Fused pin 10 can be provided as an integral assembly. When fuse 60 is blown during use, the electrician can simply replace the used pin by a new one. In an alternative embodiment, fused pin 10 can be provided as three separated sections. In this case, when fuse 60 is blown during use, the electrician has the option to only replace fuse section 30, instead of discarding the whole fused pin. With this embodiment, the interface means between two adjacent sections, such as 56 and 26, can be threaded interface, which provides ease for the electrician to replace components. At the interface between front end 72 of cable interface section 70 and rear open end 44 of hollow fuse housing portion 40, threaded interface means can also be provided.
In a further embodiment, the present invention provides a fused elbow terminator. As shown in
As illustrated in
In a further embodiment, the present invention provides a stage-fused transformer loop system 400 using the fused elbow terminator of the present invention and the method of locating a disfunctional transformer or a fault cable. As shown in
For the convenience of description, within transformer loop system 400 the plurality of transformers 410 are further designated as 410 a to 410 n, wherein transformers 410 a to 410 n are connected to one after the other sequentially, following alphabetical, or ascending order. “n” used herein is a number representing the numbers of transformers within the closed loop system. Typically, for the underground transformer system for residential and industrial power supply, n can be from about 8 to about 30. Inlet 420 and outlet 450 are also designated by the specific transformer within the loop system, such as 420 a and 450 a are the inlet and outlet of transformer 410 a, respectively. Similarly, fused elbow terminators are designated according to the corresponding transformers to which they connect. For example, fused elbow terminator 100 a-i connects to inlet 420 a of transformer 410 a, and fused elbow terminator 100 a-o connects to outlet 450 a of transformer 410 a. Moreover, the plurality of cables 300 are further designated as 300 ab to 300 n(n+1). Using this designation, cable 300 ab is located between transformers 410 a and 410 b, and cable 300 n(n+1) is located between transformers 410 n and 410(n+1). Furthermore, for the ease of description, each cable 300 has an inlet end which connects to inlet 420 of a transformer 410 n and an outlet end which connects to outlet 450 of an immediate preceding transformer 410(n−1).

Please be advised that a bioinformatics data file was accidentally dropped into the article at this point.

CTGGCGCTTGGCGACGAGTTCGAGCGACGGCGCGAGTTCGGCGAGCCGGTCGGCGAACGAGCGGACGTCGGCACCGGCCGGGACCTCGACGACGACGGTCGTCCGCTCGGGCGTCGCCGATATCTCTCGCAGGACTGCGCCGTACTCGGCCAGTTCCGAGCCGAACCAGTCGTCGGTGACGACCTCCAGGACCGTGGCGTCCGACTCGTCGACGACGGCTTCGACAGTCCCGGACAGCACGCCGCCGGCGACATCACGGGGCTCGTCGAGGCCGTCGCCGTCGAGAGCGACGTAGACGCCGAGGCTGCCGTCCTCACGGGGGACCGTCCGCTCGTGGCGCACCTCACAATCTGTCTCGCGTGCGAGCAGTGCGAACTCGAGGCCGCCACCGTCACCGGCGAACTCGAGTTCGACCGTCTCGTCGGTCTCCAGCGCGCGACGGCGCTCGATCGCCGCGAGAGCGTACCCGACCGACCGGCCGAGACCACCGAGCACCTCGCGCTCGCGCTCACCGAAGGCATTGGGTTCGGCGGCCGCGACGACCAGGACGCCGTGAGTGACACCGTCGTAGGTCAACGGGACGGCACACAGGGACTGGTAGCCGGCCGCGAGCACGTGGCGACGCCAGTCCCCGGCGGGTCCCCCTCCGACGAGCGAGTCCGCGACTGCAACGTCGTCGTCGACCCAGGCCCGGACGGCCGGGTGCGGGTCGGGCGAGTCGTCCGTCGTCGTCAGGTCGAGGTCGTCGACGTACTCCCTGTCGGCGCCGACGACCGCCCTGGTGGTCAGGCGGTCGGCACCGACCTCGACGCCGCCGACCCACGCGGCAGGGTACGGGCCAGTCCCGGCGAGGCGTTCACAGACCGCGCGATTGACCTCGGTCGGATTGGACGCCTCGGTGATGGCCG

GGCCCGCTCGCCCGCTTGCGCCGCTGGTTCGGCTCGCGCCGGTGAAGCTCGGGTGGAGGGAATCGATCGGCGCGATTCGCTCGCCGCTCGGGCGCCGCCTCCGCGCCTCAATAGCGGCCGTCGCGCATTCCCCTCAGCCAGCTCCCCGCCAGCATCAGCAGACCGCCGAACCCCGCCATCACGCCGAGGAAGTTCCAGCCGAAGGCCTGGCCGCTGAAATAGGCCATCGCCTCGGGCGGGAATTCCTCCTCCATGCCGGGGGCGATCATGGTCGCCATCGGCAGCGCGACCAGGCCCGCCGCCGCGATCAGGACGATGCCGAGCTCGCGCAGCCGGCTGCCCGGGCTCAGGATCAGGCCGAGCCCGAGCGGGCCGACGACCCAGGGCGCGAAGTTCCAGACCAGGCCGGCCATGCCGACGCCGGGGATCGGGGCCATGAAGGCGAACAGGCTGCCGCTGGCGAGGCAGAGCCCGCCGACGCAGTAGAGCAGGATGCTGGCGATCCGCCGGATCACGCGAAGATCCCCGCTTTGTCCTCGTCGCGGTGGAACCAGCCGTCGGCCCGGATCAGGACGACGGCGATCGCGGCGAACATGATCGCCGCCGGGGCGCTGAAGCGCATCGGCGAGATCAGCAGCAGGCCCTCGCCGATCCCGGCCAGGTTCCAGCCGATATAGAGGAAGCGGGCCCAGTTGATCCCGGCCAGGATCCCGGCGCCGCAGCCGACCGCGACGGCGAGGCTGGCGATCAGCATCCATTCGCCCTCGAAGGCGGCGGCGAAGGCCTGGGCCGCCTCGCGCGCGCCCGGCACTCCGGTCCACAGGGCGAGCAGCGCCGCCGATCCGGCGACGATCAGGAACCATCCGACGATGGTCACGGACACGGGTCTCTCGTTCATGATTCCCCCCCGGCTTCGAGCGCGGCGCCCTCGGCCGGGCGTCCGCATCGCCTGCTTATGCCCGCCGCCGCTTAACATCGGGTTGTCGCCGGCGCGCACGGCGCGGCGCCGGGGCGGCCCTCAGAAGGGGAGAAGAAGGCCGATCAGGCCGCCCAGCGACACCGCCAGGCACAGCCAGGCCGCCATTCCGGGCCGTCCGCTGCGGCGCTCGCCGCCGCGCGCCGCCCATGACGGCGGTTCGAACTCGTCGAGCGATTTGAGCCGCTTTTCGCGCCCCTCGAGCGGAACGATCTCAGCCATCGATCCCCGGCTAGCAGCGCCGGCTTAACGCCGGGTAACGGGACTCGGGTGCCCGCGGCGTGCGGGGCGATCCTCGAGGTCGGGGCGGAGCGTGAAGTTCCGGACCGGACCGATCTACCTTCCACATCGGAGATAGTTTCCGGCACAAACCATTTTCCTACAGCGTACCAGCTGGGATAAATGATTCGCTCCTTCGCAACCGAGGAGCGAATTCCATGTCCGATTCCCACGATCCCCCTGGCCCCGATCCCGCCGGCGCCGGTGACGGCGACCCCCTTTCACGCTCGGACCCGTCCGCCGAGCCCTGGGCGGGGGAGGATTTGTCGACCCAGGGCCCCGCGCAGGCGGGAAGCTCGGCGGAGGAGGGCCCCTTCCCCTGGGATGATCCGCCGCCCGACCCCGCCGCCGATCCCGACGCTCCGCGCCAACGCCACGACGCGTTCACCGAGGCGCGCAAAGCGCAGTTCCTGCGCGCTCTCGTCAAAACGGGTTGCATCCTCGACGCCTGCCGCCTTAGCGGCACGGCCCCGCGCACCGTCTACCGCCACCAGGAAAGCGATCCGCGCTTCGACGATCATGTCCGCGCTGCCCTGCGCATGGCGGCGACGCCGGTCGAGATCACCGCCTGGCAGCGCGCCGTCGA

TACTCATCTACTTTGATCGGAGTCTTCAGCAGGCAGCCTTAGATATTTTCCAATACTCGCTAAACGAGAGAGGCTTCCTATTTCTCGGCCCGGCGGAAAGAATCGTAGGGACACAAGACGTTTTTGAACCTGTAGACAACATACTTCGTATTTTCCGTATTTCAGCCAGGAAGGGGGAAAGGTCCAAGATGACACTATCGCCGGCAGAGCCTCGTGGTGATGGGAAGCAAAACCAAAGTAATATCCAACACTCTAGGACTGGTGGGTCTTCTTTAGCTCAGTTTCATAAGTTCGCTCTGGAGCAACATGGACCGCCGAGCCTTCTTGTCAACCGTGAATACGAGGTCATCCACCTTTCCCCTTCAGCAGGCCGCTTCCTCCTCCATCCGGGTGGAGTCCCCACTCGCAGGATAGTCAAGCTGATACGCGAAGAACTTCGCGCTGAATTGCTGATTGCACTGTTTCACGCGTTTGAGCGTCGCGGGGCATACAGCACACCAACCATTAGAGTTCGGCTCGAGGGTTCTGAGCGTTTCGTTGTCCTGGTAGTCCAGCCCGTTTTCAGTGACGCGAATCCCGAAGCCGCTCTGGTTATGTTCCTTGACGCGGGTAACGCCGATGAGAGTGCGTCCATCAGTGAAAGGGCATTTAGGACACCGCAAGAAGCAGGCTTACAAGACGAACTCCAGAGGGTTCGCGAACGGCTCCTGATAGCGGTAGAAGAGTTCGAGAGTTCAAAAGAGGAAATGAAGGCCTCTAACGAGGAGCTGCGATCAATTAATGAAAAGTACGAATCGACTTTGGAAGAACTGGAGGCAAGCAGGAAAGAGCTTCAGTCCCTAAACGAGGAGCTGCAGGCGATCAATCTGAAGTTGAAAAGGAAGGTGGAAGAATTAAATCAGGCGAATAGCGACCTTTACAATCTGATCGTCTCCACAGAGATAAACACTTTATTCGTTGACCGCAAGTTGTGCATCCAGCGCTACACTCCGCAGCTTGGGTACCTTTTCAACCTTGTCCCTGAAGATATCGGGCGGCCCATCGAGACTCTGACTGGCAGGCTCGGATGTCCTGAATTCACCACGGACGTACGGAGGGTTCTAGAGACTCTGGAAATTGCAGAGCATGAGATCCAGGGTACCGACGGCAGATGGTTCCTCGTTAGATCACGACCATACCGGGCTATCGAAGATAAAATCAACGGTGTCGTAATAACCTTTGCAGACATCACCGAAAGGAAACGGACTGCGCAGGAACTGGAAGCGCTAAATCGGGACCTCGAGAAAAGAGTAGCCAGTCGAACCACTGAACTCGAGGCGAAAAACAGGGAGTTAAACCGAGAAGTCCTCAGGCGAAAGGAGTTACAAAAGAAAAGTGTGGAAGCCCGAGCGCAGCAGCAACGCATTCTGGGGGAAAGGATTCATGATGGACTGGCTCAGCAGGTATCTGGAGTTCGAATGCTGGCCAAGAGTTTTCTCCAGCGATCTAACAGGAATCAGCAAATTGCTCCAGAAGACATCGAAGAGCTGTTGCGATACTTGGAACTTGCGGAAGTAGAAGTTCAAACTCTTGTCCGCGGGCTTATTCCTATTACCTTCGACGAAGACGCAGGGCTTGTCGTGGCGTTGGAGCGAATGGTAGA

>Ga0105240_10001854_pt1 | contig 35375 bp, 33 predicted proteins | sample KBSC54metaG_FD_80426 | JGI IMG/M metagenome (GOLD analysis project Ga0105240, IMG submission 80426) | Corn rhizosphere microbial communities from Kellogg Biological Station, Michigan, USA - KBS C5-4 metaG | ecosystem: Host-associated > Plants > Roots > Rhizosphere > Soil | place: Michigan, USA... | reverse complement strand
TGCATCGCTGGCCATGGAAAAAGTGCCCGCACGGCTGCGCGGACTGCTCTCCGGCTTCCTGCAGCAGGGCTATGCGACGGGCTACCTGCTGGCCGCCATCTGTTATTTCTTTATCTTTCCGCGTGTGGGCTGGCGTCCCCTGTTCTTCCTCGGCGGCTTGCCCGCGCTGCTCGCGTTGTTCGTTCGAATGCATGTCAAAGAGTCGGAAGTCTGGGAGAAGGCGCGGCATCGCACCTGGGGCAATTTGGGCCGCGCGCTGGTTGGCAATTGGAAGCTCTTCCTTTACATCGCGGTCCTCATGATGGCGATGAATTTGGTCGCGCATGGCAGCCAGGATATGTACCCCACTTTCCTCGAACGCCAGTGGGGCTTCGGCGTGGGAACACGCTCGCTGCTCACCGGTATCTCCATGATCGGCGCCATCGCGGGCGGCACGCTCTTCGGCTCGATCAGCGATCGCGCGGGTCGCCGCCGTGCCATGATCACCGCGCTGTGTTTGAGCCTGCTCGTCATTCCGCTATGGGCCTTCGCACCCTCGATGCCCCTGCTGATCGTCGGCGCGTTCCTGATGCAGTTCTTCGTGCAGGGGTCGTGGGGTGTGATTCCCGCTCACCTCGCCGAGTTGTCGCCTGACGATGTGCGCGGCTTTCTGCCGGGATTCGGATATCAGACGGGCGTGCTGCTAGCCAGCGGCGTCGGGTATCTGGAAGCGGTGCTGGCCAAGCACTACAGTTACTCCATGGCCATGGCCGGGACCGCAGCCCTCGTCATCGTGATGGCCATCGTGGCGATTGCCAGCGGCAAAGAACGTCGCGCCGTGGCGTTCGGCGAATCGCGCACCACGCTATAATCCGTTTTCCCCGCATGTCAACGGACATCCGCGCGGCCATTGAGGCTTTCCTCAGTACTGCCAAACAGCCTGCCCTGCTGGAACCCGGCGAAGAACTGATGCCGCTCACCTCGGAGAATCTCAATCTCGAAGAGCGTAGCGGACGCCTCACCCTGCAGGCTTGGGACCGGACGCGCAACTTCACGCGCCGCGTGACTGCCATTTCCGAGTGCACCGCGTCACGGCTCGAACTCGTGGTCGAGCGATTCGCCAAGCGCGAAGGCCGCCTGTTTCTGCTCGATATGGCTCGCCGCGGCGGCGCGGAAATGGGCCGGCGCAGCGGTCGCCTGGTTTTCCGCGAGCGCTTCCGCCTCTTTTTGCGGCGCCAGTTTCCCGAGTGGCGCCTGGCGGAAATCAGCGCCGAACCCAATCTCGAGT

The fuse capacities of the fused pins can be determined based on the primary amperage of the loop system, which can be readily determined by those having ordinary skill in the art.
In the stage-fused transformer loop system 400 a, the fuses are arranged in an order of decreasing fuse capacity from the feed to the normal open. In the example shown in
As can be appreciated, using the stage-fused transformer loop system the distance that the fault current travels is substantially reduced. Assume a fault current starts in the transformer 410 e, since the fault current travels back toward the feed, the fault current will blow the fuse at the inlet of transformer 410 e. As such, the fault current does not go through transformers 410 d, 410 c, 410 b and 410 a. Therefore, the potential damages to transforms 410 d to 410 a and the cables in this section are substantially reduced. In comparison, in the existing transformer loop system if the fault current starts in transformer 410 e, it travels all the way back to the lateral switch between the power line and transformer 410 a, and blows the fuse in the lateral switch. In this situation, the entire section of the loop from transformer 410 e to the feed experiences high risks of damage due to the fault current.
In a further embodiment, the stage-fused transformer loop system further incorporates time delayed fusing to minimize the distance that the fault current travels. It is noted that the time delayed fuse is known and commonly used in the art.
It should be understood that although stage-fused transformer loop system 400 is described herein using fused elbow terminator 100, other suitable means for providing staged fuses to a transformer loop can also be used for the purpose of the present invention, such as installing a fuse at the inlet and a fuse at the outlet of each transformer of the system, respectively, and arranging the fuses in an order of decrease of the fuse capacity from the feed.